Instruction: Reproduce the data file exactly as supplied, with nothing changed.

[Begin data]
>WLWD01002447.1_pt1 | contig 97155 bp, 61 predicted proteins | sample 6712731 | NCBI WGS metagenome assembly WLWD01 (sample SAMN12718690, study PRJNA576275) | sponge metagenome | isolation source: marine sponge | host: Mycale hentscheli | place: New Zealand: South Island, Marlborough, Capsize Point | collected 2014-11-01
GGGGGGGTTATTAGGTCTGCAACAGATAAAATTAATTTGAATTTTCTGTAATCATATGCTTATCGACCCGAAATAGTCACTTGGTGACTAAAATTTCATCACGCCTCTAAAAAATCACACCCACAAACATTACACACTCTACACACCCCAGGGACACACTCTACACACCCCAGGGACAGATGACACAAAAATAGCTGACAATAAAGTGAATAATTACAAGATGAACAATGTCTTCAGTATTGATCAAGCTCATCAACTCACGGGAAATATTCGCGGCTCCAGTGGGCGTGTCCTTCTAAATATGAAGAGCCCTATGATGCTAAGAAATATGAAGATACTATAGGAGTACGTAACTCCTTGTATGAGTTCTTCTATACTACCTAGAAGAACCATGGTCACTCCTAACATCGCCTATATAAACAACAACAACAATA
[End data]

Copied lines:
>WLWD01002447.1_pt1 | contig 97155 bp, 61 predicted proteins | sample 6712731 | NCBI WGS metagenome assembly WLWD01 (sample SAMN12718690, study PRJNA576275) | sponge metagenome | isolation source: marine sponge | host: Mycale hentscheli | place: New Zealand: South Island, Marlborough, Capsize Point | collected 2014-11-01
GGGGGGGTTATTAGGTCTGCAACAGATAAAATTAATTTGAATTTTCTGTAATCATATGCTTATCGACCCGAAATAGTCACTTGGTGACTAAAATTTCATCACGCCTCTAAAAAATCACACCCACAAACATTACACACTCTACACACCCCAGGGACACACTCTACACACCCCAGGGACAGATGACACAAAAATAGCTGACAATAAAGTGAATAATTACAAGATGAACAATGTCTTCAGTATTGATCAAGCTCATCAACTCACGGGAAATATTCGCGGCTCCAGTGGGCGTGTCCTTCTAAATATGAAGAGCCCTATGATGCTAAGAAATATGAAGATACTATAGGAGTACGTAACTCCTTGTATGAGTTCTTCTATACTACCTAGAAGAACCATGGTCACTCCTAACATCGCCTATATAAACAACAACAACAATA